NNAP can help neonatal units to plan improvement
Of the 750,000 babies born each year in England, Scotland and Wales, nearly 105,000 receive specialist neonatal care. The National Neonatal Audit Programme (NNAP) supports professionals, families and commissioners in their efforts to evolve and improve the care provided to these babies.Sam Oddie
Consultant Neonatologist and Clinical Lead for the National Neonatal Audit Programme
In November 2020 the Royal College of Paediatrics and Child Health, published the 13th NNAP annual report.1 This describes a wide range of process and outcome measures along the neonatal care pathway, from antenatal interven-tions to clinical follow-up assessing development at two years of age.
Early breast milk feeding
For the first time, this year the audit reported on the proportion of babies born at less than 32 weeks’ gestational age who received any of their own mother’s milk on day 14 of life. For 2019 this figure is 82.4%. Interactive breast milk feeding graphs on NNAP Online can show how individual units fare in delivering breast milk to very preterm babies – allowing comparison across up to four sites (FIGURE 1).
FIGURE 1 The figure illustrates mother’s own milk use for very preterm infants (gestation at birth less than 32 weeks), by the unit of care, on each day of life. Unit, and network, level figures are available on NNAP Online and enable comparisons of changes over time in usage of mother’s own milk.
Breast milk feeding at discharge home
Around six in 10 babies born at less than 32 weeks’ gestational age were discharged home from the neonatal unit receiving some of their own mother’s milk as part of their feeding (FIGURE 2). This area of support for women and their babies is vital but, unfortunately, overall there has been little improvement over time in the proportion of very preterm infants who are discharged home receiving any maternal breast milk, although there is marked geographical variation.
FIGURE 2 Around six in 10 very preterm babies were receiving some of their own mother’s milk at discharge home. This has not changed significantly since 2013, which is concerning given the importance of breast milk to the health of preterm babies.
This year NNAP has published spine plots for networks and units to review their performance in all NNAP measures in a single compact diagram (FIGURE 3). These show performance across a range of measures in comparison to both the national average and the expected range. We hope these will be useful to units in identifying areas of strength and challenge. Units can customise the presentation of spine plots to demonstrate their own performance in comparison to units of their choice.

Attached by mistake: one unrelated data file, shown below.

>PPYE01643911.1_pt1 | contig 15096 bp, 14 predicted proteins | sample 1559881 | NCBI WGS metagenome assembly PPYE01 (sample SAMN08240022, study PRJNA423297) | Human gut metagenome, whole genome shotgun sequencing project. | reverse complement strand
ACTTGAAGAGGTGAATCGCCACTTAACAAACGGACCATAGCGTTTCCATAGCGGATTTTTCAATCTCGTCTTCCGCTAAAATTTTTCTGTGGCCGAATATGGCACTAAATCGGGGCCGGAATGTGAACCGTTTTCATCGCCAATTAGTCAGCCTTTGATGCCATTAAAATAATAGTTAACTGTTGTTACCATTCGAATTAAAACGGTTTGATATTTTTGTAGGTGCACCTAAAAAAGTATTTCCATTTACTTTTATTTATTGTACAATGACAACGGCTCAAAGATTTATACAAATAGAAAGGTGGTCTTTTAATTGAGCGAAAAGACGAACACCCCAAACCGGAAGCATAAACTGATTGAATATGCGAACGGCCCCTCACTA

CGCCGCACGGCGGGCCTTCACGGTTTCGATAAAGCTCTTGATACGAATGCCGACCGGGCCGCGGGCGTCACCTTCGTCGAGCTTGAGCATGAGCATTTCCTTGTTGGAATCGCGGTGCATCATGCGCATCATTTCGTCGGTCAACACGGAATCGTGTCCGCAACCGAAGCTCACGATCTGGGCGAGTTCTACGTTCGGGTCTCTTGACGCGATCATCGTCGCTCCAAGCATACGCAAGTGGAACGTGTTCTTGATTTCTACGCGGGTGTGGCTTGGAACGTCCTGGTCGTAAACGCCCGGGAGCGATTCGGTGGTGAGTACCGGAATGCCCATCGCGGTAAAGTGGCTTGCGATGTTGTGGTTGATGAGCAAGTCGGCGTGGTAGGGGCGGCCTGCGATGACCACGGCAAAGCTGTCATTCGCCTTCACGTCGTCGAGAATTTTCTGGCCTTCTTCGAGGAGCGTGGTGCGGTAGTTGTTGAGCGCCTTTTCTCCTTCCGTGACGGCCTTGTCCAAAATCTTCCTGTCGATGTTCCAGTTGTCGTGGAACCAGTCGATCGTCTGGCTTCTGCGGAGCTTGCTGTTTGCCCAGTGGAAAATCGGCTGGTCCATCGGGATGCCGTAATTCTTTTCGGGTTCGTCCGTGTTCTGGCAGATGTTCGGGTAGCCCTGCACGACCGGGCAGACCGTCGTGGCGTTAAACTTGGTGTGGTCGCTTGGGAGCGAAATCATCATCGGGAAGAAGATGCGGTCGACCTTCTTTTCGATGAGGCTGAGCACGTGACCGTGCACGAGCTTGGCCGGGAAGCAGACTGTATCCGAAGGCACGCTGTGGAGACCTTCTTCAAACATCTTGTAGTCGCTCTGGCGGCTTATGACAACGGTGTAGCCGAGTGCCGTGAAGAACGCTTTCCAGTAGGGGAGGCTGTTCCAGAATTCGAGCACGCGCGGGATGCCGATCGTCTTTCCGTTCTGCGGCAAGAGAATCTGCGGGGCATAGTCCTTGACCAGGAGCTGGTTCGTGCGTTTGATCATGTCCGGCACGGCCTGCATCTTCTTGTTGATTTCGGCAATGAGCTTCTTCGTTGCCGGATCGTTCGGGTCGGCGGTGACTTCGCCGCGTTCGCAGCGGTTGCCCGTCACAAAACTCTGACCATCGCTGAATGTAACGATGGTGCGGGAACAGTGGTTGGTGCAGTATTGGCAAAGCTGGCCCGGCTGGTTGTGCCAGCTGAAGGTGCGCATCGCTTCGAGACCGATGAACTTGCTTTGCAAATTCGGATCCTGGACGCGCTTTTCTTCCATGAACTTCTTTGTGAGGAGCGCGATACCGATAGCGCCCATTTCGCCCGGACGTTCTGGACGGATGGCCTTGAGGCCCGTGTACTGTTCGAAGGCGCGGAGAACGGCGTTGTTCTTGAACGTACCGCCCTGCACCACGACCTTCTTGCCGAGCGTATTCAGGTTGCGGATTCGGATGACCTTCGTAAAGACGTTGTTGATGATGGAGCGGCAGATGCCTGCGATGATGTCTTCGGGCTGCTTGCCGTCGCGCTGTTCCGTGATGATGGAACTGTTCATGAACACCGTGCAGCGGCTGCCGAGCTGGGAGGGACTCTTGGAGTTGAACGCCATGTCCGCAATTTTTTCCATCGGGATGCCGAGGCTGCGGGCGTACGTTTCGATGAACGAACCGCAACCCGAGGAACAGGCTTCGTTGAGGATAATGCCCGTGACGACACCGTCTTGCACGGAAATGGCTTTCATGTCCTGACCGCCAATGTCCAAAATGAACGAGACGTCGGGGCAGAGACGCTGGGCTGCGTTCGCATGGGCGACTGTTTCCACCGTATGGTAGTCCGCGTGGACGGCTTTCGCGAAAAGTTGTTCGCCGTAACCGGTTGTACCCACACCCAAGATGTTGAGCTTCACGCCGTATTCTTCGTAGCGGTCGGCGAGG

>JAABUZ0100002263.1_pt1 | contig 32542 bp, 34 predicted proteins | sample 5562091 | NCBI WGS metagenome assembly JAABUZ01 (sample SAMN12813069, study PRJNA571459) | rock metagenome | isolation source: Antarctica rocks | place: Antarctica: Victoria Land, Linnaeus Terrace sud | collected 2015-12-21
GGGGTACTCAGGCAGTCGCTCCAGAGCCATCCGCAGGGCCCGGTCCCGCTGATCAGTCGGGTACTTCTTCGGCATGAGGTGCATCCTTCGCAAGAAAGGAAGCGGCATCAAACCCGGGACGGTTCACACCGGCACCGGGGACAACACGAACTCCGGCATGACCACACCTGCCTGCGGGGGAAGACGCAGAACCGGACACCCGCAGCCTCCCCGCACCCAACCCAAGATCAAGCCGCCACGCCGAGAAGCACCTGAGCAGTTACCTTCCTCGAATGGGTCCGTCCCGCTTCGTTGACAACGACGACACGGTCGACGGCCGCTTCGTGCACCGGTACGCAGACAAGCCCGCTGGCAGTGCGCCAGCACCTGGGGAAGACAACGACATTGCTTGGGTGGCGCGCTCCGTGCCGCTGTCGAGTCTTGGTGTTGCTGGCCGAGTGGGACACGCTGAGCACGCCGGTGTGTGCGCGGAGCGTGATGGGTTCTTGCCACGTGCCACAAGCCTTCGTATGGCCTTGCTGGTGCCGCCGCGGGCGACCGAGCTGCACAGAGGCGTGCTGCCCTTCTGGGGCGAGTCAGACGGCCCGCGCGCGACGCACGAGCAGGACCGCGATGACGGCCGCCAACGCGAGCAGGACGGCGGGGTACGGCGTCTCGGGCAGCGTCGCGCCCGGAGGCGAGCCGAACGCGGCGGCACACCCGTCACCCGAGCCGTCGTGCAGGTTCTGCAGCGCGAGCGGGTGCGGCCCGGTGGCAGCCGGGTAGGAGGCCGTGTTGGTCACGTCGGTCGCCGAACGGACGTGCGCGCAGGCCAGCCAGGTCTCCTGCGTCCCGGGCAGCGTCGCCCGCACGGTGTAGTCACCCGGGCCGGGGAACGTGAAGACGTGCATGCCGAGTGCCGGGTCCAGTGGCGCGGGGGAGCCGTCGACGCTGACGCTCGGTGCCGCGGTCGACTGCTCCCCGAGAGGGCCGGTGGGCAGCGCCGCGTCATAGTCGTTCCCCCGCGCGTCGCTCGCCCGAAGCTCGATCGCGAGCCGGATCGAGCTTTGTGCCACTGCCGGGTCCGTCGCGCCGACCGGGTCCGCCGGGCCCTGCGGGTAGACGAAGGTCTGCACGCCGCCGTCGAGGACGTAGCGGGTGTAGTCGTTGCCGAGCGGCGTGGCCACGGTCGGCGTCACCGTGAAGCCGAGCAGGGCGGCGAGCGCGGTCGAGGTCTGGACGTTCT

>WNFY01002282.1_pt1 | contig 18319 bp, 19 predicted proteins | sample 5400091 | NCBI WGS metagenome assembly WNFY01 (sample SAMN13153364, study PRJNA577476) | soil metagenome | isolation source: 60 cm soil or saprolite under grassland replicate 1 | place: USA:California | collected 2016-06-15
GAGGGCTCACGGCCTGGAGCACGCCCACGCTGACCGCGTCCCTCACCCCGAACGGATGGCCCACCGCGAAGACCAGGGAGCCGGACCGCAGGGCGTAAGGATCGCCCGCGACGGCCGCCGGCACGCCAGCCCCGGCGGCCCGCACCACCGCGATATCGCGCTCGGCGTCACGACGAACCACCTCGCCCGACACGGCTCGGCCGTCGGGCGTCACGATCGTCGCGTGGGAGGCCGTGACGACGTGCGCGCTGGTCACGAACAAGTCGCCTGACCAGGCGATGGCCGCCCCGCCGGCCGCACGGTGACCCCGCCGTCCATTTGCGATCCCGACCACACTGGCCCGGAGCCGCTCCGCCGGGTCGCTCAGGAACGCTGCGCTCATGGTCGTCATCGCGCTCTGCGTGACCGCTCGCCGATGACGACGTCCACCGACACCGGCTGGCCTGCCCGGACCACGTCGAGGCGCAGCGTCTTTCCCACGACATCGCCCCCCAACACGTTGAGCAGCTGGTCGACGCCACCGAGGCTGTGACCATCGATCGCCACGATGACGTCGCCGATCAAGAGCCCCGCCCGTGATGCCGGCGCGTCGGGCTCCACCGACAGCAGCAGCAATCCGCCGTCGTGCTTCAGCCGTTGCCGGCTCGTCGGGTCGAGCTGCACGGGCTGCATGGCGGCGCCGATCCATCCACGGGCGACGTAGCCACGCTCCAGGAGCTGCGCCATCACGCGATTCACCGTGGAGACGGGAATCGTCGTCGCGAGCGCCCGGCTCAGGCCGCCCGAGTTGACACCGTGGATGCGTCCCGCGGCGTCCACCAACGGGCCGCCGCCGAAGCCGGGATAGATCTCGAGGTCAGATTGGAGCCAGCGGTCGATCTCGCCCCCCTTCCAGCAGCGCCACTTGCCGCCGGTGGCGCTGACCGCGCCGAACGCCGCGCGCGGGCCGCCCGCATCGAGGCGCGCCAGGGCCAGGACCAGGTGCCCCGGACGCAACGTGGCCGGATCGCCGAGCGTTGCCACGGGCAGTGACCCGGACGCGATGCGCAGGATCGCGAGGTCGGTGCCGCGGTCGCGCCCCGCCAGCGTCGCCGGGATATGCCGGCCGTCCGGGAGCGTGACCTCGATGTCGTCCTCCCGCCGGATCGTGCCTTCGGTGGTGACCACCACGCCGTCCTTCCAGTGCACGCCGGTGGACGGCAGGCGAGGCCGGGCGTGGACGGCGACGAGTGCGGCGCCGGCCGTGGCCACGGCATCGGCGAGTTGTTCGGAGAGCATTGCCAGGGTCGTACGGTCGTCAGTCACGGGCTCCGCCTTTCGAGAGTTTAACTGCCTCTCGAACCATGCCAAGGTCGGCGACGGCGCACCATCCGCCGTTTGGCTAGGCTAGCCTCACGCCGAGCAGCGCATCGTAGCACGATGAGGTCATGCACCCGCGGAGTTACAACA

FIGURE 3 Spine plots. Performance on each measure is shown with a black disk positioned on a horizontal line for each measure. The line extends from the lowest to the highest value for that measure among all the networks. The rates are scaled so that the national rates are aligned to a single vertical line for all measures and orientated so that better performance is to the right hand side. A grey bar describes the expected range – two standard deviations either side of the national rate, akin to a funnel plot. No standard deviations are presented for the nurse staffing measure.
Other findings of the NNAP report
Perinatal teams, comprising obstetric, midwifery and neonatal staff, should be very proud of how quickly the administration of magnesium sulphate has increased over the last four years (2016=53%; 2017=64%; 2018=72%; 2019=82%). In the same period, the proportion of very preterm babies that had a normal first temperature within an hour of admission increased from 60.8% in 2016 to 70.3% in 2019, demonstrating the ability of perinatal teams to alter their care in light of published quality improvement objectives. However, unwarranted variation in these and other measures of care persists among neonatal units and networks, which identifies further opportunities for improvement of care. Nurse staffing, in particular, remains well below nationally agreed desired levels.